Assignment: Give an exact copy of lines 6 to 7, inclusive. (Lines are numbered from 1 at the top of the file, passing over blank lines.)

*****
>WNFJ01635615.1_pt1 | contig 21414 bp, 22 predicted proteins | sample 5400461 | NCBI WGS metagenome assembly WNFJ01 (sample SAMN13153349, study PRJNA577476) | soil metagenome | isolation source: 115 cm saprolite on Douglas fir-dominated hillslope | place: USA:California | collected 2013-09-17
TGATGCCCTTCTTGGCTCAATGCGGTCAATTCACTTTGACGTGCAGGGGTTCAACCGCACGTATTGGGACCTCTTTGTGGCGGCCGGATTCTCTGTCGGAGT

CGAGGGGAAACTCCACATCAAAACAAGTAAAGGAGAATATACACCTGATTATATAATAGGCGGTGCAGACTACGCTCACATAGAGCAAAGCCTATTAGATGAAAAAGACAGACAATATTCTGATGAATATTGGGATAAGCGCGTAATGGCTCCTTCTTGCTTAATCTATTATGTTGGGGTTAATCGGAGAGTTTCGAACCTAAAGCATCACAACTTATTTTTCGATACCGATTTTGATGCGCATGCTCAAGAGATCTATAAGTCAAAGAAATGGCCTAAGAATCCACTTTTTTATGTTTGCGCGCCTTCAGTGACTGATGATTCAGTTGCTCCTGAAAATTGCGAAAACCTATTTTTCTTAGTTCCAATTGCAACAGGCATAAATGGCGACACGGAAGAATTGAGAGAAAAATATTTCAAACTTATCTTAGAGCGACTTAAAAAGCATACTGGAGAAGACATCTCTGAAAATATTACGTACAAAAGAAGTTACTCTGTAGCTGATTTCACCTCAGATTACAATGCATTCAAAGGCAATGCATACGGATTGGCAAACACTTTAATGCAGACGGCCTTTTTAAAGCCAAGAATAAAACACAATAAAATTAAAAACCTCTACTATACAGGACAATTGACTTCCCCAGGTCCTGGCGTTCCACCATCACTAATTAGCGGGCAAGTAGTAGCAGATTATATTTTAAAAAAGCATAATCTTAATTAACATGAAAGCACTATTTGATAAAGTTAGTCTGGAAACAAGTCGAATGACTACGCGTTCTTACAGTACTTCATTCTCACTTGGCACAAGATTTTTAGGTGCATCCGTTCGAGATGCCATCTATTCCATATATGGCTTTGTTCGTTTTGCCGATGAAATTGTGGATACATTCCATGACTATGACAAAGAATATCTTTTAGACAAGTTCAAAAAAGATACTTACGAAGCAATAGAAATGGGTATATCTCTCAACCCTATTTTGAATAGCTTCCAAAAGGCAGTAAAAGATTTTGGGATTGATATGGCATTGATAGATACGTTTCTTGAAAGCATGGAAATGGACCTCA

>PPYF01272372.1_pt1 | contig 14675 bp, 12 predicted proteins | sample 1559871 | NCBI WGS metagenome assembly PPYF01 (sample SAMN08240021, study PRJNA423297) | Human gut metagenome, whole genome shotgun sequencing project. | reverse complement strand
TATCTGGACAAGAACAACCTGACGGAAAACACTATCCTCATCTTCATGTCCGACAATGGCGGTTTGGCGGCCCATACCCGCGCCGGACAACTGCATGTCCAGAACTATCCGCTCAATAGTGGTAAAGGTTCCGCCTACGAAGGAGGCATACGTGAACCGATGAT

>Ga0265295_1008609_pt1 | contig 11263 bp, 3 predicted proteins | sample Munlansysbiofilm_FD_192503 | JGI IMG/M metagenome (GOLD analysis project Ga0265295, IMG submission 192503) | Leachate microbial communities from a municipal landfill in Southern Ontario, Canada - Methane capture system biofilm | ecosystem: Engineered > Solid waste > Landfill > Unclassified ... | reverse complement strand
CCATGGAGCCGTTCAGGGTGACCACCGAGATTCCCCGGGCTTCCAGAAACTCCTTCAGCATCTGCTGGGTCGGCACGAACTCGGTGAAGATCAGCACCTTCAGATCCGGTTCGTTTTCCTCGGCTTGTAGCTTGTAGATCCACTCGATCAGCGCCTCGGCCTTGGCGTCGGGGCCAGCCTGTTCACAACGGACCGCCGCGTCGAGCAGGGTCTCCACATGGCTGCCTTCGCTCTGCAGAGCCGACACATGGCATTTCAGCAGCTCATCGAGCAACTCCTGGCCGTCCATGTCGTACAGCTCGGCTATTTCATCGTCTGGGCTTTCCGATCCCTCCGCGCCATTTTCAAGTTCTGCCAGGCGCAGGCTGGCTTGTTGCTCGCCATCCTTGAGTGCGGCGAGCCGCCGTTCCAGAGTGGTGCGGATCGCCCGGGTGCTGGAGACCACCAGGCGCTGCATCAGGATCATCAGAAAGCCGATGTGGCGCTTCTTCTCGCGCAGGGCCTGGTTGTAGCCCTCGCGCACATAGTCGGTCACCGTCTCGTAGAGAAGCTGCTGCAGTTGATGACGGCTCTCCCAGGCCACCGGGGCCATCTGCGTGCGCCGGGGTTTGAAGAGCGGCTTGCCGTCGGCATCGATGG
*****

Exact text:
>Ga0265295_1008609_pt1 | contig 11263 bp, 3 predicted proteins | sample Munlansysbiofilm_FD_192503 | JGI IMG/M metagenome (GOLD analysis project Ga0265295, IMG submission 192503) | Leachate microbial communities from a municipal landfill in Southern Ontario, Canada - Methane capture system biofilm | ecosystem: Engineered > Solid waste > Landfill > Unclassified ... | reverse complement strand
CCATGGAGCCGTTCAGGGTGACCACCGAGATTCCCCGGGCTTCCAGAAACTCCTTCAGCATCTGCTGGGTCGGCACGAACTCGGTGAAGATCAGCACCTTCAGATCCGGTTCGTTTTCCTCGGCTTGTAGCTTGTAGATCCACTCGATCAGCGCCTCGGCCTTGGCGTCGGGGCCAGCCTGTTCACAACGGACCGCCGCGTCGAGCAGGGTCTCCACATGGCTGCCTTCGCTCTGCAGAGCCGACACATGGCATTTCAGCAGCTCATCGAGCAACTCCTGGCCGTCCATGTCGTACAGCTCGGCTATTTCATCGTCTGGGCTTTCCGATCCCTCCGCGCCATTTTCAAGTTCTGCCAGGCGCAGGCTGGCTTGTTGCTCGCCATCCTTGAGTGCGGCGAGCCGCCGTTCCAGAGTGGTGCGGATCGCCCGGGTGCTGGAGACCACCAGGCGCTGCATCAGGATCATCAGAAAGCCGATGTGGCGCTTCTTCTCGCGCAGGGCCTGGTTGTAGCCCTCGCGCACATAGTCGGTCACCGTCTCGTAGAGAAGCTGCTGCAGTTGATGACGGCTCTCCCAGGCCACCGGGGCCATCTGCGTGCGCCGGGGTTTGAAGAGCGGCTTGCCGTCGGCATCGATGG